It had been upsetting to watch this decline in her health, as you would imagine, but the most striking thing to me was that in the whole of her sixteen years of life I’d never seen her this happy. Really, all you had to do was look at her, and she’d be purring. The more she seemed to struggle physically, the happier she became; I even wondered if half of her was already somewhere else - waiting for the other half to follow. There was a beauty and an innocence about her that made me want to cry, and that would fill me with hope both at the same time.
Anyway, it was decision time, and both Carol and I knew that - there was no decision. Out of the two of us, Carol was the lucky one - lucky to be with her as the injection was given. My instinct was to not to want to witness the reality of Mavis’s death, yet I absolutely knew that in some way being safe in the short term, meant I would suffer in the long term. It’s all about being able to move on.
And move on I will do - to the show I’m about to play. It wasn’t easy; I felt drained.
Me and Mave.
If I'm being honest, I’d have to say that in my view, Dominic’s set just went on a bit too long. It was so hard sitting, waiting.
When eventually it did come time for my bit, motivation was something I had to dig very, very deep for. My own assessment was that though I may not have been at my liveliest when I took to the stage, I did actually play well.
Sunday 22nd March. RMMGA Gathering, Hargate Hall, Derbyshire.
Another solo gig. I drove down from Preston, calling in at Bill and Sue’s in Endon, just outside Stoke on the way. I’d left a guitar there (unintentionally) during the past week of school work. It was just one of those fortunate things that it happened to be somewhat on my route to Hargate Hall. It was nine years ago when I last played at one of these annual meetings.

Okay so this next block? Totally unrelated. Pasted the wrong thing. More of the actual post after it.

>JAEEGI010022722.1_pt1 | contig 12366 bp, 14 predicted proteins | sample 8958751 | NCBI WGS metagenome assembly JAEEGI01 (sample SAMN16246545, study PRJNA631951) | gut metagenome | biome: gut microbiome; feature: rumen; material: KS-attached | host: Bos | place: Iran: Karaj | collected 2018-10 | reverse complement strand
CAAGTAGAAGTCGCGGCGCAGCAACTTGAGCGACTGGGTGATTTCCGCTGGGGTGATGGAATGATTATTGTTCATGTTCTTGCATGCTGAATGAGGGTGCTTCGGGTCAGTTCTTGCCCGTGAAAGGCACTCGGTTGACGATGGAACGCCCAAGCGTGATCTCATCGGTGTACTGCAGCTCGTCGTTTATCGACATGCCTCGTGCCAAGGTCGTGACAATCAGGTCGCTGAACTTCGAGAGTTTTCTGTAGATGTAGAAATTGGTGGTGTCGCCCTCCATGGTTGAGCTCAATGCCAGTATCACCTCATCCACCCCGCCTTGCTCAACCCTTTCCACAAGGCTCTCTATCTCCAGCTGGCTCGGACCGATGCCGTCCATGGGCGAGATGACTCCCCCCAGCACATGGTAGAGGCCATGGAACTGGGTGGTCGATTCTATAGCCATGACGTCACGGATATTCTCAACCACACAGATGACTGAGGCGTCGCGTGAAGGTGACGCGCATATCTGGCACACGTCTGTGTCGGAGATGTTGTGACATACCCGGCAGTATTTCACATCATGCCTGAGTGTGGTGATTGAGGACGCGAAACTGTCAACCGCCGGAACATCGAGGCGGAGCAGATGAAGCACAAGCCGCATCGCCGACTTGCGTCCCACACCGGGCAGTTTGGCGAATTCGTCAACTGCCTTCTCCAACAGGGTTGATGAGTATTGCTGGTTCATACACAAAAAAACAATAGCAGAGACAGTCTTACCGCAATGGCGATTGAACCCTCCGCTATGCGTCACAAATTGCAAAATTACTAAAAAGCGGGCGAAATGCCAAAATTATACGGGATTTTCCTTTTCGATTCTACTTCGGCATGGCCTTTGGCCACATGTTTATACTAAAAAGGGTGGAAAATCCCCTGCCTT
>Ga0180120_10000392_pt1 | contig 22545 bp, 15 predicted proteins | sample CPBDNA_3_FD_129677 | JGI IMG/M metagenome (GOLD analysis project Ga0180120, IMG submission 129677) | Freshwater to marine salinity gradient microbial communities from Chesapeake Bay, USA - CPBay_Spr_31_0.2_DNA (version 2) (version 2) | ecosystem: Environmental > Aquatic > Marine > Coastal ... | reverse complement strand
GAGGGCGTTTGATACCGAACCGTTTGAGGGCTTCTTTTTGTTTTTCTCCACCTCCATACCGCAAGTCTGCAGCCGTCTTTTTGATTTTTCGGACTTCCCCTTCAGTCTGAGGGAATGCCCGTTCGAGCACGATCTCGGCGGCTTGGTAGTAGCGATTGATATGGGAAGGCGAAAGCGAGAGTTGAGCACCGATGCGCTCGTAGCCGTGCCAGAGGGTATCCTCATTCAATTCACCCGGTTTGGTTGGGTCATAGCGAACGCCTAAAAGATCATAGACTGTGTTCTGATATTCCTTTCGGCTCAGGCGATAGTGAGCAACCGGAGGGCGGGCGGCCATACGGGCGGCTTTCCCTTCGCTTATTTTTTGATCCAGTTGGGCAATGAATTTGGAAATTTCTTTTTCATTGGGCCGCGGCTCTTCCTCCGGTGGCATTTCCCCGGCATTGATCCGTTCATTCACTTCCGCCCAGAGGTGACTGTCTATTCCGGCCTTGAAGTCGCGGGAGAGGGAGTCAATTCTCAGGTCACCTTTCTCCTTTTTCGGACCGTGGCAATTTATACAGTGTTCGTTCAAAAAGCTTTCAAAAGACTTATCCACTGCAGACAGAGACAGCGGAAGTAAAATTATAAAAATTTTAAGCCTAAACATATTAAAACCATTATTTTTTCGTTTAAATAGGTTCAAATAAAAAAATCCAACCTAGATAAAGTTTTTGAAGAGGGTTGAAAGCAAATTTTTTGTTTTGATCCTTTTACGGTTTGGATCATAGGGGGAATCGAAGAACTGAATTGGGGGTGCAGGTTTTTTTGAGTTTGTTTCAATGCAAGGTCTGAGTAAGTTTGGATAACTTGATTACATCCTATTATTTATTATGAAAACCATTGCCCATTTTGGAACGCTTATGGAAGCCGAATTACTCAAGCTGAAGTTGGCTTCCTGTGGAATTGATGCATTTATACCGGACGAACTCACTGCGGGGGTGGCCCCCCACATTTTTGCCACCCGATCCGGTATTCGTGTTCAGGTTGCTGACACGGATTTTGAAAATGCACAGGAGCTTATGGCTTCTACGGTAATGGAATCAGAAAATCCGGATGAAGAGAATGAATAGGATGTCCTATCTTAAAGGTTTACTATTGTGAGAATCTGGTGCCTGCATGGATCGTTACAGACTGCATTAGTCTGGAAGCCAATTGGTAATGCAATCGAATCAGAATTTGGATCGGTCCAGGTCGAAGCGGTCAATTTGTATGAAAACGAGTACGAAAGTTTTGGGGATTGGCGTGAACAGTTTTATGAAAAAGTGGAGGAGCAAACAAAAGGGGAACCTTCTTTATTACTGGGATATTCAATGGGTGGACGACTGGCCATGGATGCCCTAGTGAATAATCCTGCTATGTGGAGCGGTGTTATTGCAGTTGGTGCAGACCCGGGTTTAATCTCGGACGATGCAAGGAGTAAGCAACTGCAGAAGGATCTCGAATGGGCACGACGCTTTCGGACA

RMMGA stands for: Rec.Music.Makers.Guitar.Acoustic. Not certain what the ‘Rec’ is; ‘recording’ maybe? Recreational?
They’re a great bunch of people though, and they travel from far and wide to be at these events, some even flying in from the US.
It was a perfect mixture of organisation and chaos. There were barrels of real ale, a whole row of them in a small corridor that led away from the main room where everything seemed to be taking place. A fair number of those in attendance were exhibiting signs that would suggest there had been a significant number of encounters made with these barrels.
The evening meal, a curry, was served at 20:30, then when everything quietened down I was ‘up’; ‘up’ on stage, that is; as ‘up’ on stage as one could be without there actually being a stage. There was a performing area though, and a PA, quite a good PA in fact.
The set went well; I enjoyed the whole evening. I especially enjoyed seeing some old faces - guitar maker Alan Marshall, who I first met back in 1969 when I lived in Derby; Gillie Nicholls, whom I worked with in the Albion Band back in 1998/99; plus, all the others I know from my previous encounter with the RMMGA group.
Pete Gay, one of the organisers seemed slightly put out that I wasn’t staying over, after all the effort he’d made to get a room prepared for me, but I had no recollection of saying I’d do anything other than travel home after I performed. I was very appreciative though. I got back home at around 2 am. Sat 28th March. Nicol & Cool, Ashover Village Hall, Derbyshire.
You could say this is one of the first fruits that the Fairport tour has yielded.
When Phil and I played in Chesterfield on the Fairport tour, the guys from Xeli promotions were there (http://www.xelipromotions.co.uk); it’s a team of people local to that area that have promoted some good quality concerts for the last few years, usually in the village hall in Ashover, a small village that sits just outside the Peak District National Park.
On February 25th I received an email from Stephen Preston asking if Phil and I could fill a date that had been booked for another act, but for one reason or another had been cancelled.
Despite the last minute nature of the event, with over a hundred in attendance, the hall seemed quite full. It was a good night, promoted by an organisation that appear to know exactly what they’re doing.